CONOLLYAnd because we want folks to understand that people don't just impulsively go like, I'm just going to go blow up a school today. That doesn't happen. We want folks to know that they follow this pathway. We have to find them where they are in the pathway and get them back down to the place where they feel like they no longer want to harm people.
NNAMDIWe're talking about what Maryland schools are doing to prevent gun violence. We're talking with Christina Conolly. She is the Director of Psychological Services at Montgomery County Public Schools. Ed Clarke is the Chief Safety Officer at Montgomery County Public Schools. And Susan Lee is a State Senator serving Maryland's 16th District. I'd like to get back to legislation again for a second because, Ed, you helped draft the Safe to Learn Act when you worked at the Maryland's Center for School Safety. What does that legislation require schools to do?
CLARKEWell, as we said earlier an awful lot is in there. And just as Dr. Conolly said about Behavioral Threat Assessment teams that is a requirement of the law. So every public school within the state of Maryland has to have at least one Behavioral Threat Assessment team. The Maryland Center for Schools Safety developed a model policy and guidelines to help local school systems throughout the state develop their own policy and procedures.
CLARKEAlso there's a really good requirement in there that every public school has to identify a mental health services coordinator. There's a lot of effort in there for wrap around services for mental health concerns and issues. And every school system has to identify a school safety coordinator. So those two groups working together can help us be better prepared for a variety of emergencies or crises that may occur in a public school or private school throughout the state of Maryland.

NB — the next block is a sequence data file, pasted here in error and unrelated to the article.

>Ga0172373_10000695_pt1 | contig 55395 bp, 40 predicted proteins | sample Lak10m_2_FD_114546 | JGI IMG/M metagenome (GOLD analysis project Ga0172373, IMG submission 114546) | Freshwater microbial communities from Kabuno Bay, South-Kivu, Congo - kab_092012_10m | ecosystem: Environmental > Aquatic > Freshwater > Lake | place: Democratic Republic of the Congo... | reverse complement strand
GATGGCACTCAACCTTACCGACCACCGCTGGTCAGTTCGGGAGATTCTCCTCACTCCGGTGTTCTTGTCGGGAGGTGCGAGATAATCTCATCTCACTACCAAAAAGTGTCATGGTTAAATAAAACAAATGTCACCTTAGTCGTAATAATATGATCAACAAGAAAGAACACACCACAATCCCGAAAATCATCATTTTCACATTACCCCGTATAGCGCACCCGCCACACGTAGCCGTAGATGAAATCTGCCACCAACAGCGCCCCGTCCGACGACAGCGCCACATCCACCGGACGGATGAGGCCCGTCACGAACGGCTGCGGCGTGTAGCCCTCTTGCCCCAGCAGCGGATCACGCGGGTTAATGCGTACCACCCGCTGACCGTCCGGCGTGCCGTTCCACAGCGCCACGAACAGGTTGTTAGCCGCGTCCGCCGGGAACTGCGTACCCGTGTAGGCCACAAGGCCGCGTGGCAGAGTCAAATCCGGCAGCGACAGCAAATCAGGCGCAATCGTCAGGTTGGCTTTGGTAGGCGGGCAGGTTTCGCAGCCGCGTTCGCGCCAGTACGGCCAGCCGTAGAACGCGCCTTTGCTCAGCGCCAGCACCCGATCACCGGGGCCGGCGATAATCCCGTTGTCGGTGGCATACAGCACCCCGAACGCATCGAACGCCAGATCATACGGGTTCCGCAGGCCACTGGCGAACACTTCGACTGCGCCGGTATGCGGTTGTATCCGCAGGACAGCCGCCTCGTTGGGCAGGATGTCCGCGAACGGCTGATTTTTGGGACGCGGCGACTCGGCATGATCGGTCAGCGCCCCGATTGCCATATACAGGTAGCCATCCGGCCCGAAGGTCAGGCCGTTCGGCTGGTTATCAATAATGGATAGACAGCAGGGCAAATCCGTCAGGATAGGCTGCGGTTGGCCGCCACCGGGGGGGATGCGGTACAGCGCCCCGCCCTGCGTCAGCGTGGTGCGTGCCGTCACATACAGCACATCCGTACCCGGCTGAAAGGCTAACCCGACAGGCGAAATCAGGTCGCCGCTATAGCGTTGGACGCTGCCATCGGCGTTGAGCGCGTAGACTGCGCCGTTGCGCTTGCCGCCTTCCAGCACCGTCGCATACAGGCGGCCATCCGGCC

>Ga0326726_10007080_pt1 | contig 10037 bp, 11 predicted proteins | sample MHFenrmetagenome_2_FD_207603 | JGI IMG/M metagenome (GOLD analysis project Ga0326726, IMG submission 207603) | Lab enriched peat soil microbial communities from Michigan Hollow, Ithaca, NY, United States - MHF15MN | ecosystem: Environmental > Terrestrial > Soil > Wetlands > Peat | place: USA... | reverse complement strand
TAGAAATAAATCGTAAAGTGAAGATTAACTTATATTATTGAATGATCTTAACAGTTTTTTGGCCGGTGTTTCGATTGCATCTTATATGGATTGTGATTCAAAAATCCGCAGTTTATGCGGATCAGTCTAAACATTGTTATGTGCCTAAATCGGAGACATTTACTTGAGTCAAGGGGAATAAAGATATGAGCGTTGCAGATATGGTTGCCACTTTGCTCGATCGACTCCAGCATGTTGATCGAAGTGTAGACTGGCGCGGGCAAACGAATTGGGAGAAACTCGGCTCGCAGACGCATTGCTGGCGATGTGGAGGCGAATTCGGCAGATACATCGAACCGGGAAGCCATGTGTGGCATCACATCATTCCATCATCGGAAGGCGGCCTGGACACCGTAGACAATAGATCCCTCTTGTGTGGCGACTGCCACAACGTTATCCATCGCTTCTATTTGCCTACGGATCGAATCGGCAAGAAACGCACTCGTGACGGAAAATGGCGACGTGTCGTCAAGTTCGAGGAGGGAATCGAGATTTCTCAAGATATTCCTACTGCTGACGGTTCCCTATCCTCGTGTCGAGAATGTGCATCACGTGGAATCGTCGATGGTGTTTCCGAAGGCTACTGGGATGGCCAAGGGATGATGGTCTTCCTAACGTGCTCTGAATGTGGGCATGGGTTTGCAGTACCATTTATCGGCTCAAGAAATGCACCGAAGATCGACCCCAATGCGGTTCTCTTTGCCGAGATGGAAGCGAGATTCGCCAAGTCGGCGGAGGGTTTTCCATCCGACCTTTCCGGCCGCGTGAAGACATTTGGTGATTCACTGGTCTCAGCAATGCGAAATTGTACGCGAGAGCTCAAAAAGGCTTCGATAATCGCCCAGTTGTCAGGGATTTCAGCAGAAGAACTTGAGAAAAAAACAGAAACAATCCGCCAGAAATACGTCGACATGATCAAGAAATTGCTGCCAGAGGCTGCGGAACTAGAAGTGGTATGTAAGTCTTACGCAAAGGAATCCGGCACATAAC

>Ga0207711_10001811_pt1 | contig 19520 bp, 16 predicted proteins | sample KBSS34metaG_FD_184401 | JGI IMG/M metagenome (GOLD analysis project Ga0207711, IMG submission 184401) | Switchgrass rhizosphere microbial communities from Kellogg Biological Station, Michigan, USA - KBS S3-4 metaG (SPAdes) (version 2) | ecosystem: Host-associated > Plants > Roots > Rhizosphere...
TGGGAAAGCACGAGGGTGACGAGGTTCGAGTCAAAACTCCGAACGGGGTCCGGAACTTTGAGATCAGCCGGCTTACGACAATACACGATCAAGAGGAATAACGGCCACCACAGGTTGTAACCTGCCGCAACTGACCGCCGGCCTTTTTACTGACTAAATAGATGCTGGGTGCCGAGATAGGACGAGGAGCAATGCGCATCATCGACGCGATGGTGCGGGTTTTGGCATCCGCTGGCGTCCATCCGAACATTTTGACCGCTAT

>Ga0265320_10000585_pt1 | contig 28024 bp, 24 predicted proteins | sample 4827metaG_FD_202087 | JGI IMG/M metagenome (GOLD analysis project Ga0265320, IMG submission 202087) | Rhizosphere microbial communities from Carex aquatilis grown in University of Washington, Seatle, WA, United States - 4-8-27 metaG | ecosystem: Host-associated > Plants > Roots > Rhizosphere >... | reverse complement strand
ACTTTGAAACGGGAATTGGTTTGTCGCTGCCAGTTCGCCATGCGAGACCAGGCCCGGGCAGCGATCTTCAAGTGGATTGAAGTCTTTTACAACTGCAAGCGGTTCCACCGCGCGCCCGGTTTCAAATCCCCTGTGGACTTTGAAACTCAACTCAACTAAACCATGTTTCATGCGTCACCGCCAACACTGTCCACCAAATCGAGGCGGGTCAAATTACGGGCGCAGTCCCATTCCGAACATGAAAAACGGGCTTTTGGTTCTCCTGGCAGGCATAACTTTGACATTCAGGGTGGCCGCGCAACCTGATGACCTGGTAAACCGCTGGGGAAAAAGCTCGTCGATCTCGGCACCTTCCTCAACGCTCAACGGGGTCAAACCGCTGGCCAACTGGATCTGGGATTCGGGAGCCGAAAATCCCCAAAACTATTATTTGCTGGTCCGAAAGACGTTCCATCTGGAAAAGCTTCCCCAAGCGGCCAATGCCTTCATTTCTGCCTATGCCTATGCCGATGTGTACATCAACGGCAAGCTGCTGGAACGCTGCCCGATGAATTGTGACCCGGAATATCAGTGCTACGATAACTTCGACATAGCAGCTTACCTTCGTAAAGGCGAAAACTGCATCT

NNAMDISenator Lee, Maryland passed something called a Red Flag Law in October of 2018, which allows police to temporary seize someone's guns. Can you explain how it works and how it might help prevent a school shooting?
LEECertainly. It's a extreme risk protection order and it sets forth the process, which a family member, a spouse, a legal guardian, roommates or a law enforcement or medical professional can seek a court order to ask that a gun be taken away from a person that they would believe would pose a danger to themselves or to others. And there's adequate due process in this. And it has worked, because we have been told that three months after the law went into effect according to our Montgomery County Sheriff, Darren Popkin, he said that 148 people -- there were guns seized from 148 people and that there were about over 300 requests for this particular order. So we're hoping that this will cut gun violence and prevent people from getting those guns easily and killing people and being able to take it away and to prevent suicides too.